Cache out, Vertigo in
Another crucial update followed at the end of the month with an Active Duty map pool change from Cache, which had been a part of it since ESL One Cologne 2014, to Vertigo. The new map was met with controversial opinions, with some condemning the map because of its uncommon layout and very quick pace and others welcoming the introduction of such a different environment.
April - Astralis complete a full year at the top
On April 23, Astralis became the first team to remain at No. 1 for an entire year ever since we introduced the global ranking in 2015, clinching the peak spot after their first triumph together at DreamHack Masters Marseille 2018 and staying there for the full 365 days — and more, as they kept that spot until late May.
Read more - A year at the summit: how Astralis wrote history
For their dominance during an entire year, over the course of which Astralis won both Majors, 10 out of 15 Big Events they attended, and an Intel Grand Slam, showcasing an unrivaled level of teamplay and individual form to earn such a status, the Danish powerhouse were touted as the best team to ever grace the game.
Na`Vi and FaZe pick up stray wins in Shanghai and Miami
Despite that feat, April went down as a short interim period between eras. Astralis were just beginning to fall off while Liquid had yet to start their fantastic run, and Natus Vincere and FaZe took advantage of that by picking up a win each at that month's Big Events. Aleksandr "s1mple" Kostyliev & co. clinched their first (and only) big title of the year in Shanghai, where their biggest rivals were conspicuously missing, and NiKo's side grabbed an unlikely victory in Miami over both Liquid and Astralis.
May - Na`Vi replace Edward with Boombl4
Another era of sorts ended in May, when Natus Vincere made their first lineup change in 18 months, with one of just two remaining members of the original 2009 Na`Vi squad, Ioann "Edward" Sukhariev, leaving the CIS giants to make room for new blood in Kirill "Boombl4" Mikhailov. For the first time in years, the Ukrainian veteran fell out of the best team in the region, joining up with Winstrike on loan with a new challenge ahead of him; to learn a new trait as an in-game leader.
The move came at a point when, after the Shanghai triumph, Natus Vincere didn't make it to the grand finals of two consecutive BLAST events in Miami and Madrid and ended the disappointing run of form with a huge failure in the regular season of ESL Pro League Season 9, losing favorable matchups to North and Heroic in the second group stage.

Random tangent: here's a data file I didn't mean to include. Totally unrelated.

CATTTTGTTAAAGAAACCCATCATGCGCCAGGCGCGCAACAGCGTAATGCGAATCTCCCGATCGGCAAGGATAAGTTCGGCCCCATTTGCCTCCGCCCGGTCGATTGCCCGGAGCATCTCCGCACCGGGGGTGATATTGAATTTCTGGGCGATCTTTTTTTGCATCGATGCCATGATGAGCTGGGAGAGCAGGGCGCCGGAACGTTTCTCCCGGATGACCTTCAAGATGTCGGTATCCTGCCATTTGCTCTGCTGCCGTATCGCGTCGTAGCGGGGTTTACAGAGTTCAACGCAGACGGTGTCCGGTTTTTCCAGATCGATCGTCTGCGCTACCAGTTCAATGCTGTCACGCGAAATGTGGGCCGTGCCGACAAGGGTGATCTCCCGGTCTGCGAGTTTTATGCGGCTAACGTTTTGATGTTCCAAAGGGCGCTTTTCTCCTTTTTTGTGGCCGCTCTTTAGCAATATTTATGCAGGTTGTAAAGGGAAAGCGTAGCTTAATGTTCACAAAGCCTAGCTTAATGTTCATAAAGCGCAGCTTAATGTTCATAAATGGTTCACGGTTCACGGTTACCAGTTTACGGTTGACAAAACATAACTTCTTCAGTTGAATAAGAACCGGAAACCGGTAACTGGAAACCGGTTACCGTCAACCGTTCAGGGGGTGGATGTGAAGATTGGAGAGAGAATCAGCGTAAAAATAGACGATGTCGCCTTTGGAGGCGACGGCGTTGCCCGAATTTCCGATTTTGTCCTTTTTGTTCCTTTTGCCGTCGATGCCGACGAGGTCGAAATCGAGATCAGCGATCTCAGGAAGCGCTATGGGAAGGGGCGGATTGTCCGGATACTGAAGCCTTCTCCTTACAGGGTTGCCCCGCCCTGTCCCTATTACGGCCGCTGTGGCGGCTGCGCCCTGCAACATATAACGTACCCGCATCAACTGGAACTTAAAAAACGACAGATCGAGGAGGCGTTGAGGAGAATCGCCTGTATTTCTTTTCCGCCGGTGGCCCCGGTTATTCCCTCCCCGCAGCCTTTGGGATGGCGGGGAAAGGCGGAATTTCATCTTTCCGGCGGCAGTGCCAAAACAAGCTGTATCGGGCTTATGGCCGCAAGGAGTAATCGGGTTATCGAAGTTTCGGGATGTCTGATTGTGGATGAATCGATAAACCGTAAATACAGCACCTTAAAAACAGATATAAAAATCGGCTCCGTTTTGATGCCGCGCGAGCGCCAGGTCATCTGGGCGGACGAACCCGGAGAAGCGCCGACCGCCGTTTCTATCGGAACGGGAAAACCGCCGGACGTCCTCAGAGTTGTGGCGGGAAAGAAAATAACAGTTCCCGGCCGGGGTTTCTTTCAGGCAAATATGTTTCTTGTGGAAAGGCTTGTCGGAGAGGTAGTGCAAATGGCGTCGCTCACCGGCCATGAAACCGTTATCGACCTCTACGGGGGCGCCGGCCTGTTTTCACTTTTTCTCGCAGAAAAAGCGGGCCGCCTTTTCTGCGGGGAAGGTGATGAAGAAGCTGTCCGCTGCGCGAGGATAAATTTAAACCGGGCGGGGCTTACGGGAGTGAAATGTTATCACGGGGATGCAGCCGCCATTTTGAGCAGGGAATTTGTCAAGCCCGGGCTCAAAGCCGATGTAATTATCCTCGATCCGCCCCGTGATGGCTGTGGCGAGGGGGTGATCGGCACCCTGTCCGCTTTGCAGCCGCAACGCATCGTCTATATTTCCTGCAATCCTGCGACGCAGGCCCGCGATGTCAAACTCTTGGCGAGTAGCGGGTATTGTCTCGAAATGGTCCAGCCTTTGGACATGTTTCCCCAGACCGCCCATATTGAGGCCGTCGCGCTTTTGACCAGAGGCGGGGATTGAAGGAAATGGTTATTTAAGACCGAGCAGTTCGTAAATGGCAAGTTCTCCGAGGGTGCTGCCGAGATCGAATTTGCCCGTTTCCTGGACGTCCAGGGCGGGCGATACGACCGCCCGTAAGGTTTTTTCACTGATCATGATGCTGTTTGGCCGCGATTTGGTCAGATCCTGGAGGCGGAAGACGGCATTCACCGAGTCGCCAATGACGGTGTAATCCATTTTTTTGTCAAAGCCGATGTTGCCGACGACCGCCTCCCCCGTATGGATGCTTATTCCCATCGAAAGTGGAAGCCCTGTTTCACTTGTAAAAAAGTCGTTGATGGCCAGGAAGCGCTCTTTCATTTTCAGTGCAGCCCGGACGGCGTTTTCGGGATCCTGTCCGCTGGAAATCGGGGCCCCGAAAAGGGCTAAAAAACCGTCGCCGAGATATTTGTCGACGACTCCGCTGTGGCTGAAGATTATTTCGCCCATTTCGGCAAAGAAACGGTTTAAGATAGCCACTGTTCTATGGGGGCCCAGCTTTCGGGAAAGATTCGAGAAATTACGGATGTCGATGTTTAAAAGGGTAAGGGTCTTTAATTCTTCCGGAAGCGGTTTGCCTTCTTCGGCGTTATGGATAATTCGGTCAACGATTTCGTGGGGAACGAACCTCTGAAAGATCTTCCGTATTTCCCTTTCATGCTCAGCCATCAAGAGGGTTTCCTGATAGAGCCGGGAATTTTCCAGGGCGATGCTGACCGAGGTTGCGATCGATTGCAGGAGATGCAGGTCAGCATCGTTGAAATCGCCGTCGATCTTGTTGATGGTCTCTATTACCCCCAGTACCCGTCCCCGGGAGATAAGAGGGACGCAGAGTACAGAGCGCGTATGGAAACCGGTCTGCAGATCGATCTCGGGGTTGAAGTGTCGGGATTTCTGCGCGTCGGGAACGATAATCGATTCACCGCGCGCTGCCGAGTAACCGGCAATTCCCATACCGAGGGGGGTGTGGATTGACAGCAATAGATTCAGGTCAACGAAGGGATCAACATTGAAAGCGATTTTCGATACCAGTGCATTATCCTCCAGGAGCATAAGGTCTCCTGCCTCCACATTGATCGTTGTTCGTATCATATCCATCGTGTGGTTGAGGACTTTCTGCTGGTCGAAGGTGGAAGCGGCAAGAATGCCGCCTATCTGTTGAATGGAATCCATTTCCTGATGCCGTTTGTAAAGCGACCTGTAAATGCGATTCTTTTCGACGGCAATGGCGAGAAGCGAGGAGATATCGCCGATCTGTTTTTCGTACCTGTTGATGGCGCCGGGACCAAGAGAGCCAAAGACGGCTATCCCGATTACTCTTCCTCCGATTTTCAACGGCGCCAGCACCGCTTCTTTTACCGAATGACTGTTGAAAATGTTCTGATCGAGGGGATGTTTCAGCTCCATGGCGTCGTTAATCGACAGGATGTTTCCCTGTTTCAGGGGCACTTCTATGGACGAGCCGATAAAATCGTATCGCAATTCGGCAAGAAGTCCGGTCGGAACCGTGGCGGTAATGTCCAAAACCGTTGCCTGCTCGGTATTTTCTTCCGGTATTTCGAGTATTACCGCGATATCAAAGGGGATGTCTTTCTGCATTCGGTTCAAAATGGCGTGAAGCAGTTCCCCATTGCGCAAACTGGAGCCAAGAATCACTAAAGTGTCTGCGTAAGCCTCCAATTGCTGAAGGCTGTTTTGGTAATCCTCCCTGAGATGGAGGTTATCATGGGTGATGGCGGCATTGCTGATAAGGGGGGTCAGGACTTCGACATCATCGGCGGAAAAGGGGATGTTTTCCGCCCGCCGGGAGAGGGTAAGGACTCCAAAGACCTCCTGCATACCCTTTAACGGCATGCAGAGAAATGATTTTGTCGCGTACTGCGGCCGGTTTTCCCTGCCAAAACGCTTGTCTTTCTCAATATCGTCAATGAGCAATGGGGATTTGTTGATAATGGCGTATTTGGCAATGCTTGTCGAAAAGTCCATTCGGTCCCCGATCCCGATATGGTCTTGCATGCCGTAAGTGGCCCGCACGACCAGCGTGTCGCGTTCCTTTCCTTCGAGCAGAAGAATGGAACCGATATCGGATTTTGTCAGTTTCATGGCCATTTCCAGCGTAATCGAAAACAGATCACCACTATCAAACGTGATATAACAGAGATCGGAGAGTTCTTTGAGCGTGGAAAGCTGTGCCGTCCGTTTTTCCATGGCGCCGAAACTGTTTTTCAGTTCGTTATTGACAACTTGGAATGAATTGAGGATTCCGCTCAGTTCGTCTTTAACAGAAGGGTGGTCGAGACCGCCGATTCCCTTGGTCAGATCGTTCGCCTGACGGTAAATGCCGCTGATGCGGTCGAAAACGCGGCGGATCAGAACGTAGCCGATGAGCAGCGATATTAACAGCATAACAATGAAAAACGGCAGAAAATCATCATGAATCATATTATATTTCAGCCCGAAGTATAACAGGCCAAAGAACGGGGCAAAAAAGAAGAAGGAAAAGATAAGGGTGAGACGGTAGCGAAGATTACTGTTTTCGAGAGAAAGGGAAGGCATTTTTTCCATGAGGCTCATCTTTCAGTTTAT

ENCE end Astralis' Nuke streak, become the first Finnish team to win a Big Event in CS:GO
BLAST Pro Series Madrid should be remembered for its two massive storylines at that point of the CS:GO landscape. A Finnish team had never won a Big Event in all of CS:GO's seven-year history until then, but it was getting clear that if someone could do it, it would be the ENCE team that went on a huge upset run at IEM Katowice to make a final appearance at a Major and kept contending for deep finishes at the following tournaments.
The Spanish event was the one. Aleksi "allu" Jalli's team brought home a gold medal from Madrid after taking their revenge for the Katowice grand final with style, beating Astralis in the title decider and making another piece of history by ending their Nuke streak in dominant fashion at 31-0, denying the Danes a chance to tie the original NIP team's 32-0 record on the same map from the first year of CS:GO.
Valve set Major dates two years ahead
Valve made a huge step towards a more organized approach to scheduling and hosting the Majors, announcing the exact dates of the 2020 and 2021 tournaments sponsored by them to help organizers work around the biggest tournaments of the year and prevent further clashes from happening. After the scheduling of the FACEIT and especially StarLadder Majors, which happened on a period directly after the established player break in August, was met with much criticism, the next two years will see the Majors take place in May and November, closer towards the middle of each part of the season.
Liquid break big-event curse
One of May's Big Events, IEM Sydney, finally saw Liquid break the curse that had been haunting them for years, particularly in 2018 and in the beginning of 2019, when they lost eight big-event finals including two in which they were big favorites, to MOUZ at ESL One New York last year and to FaZe at BLAST Pro Series Miami this year. That poor streak came to an end at the beginning of May in Australia, although not before the North American side went through an excruciating best-of-five grand final against fnatic in another favorable encounter.
June - Liquid become the first NA team at No. 1